Jacquie Scott, faculty chair of the Barrett Honors College, talks about The Human Event, being open to new ideas, and what it means to be passionate about learning.
Jacquelyn Scott Lynch joined the faculty of the Barrett Honors College at ASU in 2001. She holds a B.A. in Economics and English from Kalamazoo College and a Ph.D. in English and American Literature from Arizona State University. Her scholarship focuses on Darwinian literary criticism, Irish and African American literature, and social and biological theories of race. In April 2007, she received the college’s Faculty Award for Outstanding Academic Service, and she was honored with ASU’s inaugural Faculty Achievement Award in Teaching Performance.
As Secretary Duncan looks to turnaround schools nationally, he may want to look at the progress of University Public Schools Phoenix this fall. University Public Schools, an affiliate of Arizona State University, has partnered with Phoenix Elementary School District on a new charter school at the old Phoenix Prep building.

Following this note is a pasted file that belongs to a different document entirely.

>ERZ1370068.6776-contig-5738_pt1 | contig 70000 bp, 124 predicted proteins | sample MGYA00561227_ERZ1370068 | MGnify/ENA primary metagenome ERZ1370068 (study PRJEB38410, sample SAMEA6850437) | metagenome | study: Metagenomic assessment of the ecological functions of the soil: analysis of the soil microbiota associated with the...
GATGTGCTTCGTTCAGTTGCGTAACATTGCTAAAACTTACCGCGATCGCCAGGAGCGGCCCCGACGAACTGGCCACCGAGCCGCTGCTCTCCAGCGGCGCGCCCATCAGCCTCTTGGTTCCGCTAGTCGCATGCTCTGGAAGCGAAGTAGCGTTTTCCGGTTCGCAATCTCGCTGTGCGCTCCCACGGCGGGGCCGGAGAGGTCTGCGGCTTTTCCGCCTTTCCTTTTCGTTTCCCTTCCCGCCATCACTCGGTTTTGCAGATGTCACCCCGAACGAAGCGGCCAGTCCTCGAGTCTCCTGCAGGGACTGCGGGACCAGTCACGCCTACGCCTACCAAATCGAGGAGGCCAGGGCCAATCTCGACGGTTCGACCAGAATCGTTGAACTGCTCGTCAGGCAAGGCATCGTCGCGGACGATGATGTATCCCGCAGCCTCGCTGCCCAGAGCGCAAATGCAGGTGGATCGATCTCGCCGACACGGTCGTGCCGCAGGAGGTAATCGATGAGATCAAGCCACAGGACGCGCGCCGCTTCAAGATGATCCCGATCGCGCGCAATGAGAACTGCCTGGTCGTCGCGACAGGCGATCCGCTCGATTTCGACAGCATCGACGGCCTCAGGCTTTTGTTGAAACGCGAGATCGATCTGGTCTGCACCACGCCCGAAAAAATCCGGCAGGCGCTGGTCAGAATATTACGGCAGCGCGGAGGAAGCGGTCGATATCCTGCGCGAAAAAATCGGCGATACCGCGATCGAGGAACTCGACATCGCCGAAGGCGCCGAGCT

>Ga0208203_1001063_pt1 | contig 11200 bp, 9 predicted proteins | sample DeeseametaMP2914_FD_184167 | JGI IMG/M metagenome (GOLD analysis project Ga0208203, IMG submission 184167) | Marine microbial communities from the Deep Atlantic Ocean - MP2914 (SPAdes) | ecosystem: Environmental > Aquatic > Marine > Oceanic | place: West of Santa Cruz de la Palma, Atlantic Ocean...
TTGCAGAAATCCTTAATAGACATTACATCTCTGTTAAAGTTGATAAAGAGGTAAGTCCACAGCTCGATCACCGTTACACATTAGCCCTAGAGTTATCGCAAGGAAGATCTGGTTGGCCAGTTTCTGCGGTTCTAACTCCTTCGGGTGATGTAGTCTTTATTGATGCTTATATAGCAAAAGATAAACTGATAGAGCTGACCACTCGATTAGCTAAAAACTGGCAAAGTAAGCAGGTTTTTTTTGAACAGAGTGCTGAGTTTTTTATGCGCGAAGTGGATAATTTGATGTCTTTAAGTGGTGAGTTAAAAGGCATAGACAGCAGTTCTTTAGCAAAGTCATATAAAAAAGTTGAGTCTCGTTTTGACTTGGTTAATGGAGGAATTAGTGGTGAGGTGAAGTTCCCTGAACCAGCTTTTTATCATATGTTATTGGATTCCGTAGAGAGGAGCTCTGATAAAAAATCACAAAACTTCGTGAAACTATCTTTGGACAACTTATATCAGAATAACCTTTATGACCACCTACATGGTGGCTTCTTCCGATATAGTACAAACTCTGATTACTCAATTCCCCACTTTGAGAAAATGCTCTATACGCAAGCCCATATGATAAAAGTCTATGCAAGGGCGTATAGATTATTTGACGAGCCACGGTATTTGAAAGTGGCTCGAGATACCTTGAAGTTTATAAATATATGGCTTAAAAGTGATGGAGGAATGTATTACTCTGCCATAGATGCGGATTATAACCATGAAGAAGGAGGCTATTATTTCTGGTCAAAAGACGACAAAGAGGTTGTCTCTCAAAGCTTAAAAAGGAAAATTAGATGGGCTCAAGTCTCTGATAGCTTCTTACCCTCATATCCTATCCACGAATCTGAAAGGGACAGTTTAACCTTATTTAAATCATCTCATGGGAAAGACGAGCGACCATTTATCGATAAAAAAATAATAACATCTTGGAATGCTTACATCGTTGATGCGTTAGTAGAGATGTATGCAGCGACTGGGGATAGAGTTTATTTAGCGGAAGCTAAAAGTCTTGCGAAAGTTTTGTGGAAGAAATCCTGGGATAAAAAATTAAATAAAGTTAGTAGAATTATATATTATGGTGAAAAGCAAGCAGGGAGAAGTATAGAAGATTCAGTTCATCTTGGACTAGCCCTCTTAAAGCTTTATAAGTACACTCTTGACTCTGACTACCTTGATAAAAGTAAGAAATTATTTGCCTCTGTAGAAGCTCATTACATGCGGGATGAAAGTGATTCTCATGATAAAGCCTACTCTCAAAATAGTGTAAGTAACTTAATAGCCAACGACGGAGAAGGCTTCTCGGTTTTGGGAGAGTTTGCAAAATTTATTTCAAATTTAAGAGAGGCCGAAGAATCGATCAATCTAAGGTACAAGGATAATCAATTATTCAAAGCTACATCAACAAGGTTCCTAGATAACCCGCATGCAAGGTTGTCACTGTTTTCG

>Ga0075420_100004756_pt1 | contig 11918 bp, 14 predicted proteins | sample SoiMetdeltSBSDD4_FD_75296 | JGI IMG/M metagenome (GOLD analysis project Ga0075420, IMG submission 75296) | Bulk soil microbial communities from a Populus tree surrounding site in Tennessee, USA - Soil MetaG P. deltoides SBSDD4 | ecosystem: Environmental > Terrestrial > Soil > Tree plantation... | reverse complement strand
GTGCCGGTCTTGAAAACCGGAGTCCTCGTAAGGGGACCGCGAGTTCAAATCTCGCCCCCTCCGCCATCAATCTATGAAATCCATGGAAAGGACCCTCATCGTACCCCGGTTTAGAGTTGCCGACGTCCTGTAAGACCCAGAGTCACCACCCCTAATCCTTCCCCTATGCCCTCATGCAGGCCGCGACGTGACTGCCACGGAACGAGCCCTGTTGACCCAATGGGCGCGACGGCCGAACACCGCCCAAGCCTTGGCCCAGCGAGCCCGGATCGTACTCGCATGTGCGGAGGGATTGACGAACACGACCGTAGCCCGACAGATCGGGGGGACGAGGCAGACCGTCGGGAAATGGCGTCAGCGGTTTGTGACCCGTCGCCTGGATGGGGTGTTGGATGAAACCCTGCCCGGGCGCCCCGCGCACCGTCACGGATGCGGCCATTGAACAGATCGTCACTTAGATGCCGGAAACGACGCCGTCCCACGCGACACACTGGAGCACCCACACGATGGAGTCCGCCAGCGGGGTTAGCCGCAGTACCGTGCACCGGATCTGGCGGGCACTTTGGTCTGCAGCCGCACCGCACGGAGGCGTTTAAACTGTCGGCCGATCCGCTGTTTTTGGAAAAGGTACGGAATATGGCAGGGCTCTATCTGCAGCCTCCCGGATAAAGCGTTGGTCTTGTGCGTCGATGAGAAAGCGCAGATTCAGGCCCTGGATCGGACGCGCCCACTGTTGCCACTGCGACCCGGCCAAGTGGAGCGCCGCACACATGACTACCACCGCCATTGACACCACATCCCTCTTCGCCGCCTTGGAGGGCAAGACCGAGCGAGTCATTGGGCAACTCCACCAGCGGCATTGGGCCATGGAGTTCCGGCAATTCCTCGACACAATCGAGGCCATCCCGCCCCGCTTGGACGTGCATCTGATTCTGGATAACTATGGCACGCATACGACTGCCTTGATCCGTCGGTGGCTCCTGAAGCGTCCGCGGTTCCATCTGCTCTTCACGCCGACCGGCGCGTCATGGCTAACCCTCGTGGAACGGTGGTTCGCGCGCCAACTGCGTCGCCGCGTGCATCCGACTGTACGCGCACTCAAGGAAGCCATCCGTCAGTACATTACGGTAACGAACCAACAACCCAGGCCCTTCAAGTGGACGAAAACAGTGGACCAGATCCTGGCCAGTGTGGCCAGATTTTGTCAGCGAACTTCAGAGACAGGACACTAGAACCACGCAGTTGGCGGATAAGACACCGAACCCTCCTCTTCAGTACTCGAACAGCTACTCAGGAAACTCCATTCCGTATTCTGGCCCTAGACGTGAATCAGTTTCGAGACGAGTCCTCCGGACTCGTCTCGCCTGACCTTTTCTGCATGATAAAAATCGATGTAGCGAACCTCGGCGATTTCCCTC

ASU Professor Ariel Rodríguez knew students in his Program Planning course would love the chance to enjoy a 2.77-acre classroom with sunshine, waterfalls and artwork.
But he threw them a curveball in the form of a challenge at the Downtown Civic Space Park: Create events that inspire the people of Phoenix to join you here.
The course recently taught 20 students how to create, organize and oversee several community events that brought hundreds of residents and visitors to the park.
Students in the School of Community Resources & Development partnered with the City of Phoenix and ASU’s Parks and Recreation Student Association to offer the free activities. This included a big-screen outdoor showing of the movie “The Dark Knight,” complete with complimentary popcorn and refreshments, which drew a crowd of more than 200 people.
“We had an opportunity to see, literally 200 yards away from our College, how the theories we were learning in class could be put into practice immediately in the park,” says Samuel Richard, a senior in the College of Public Programs.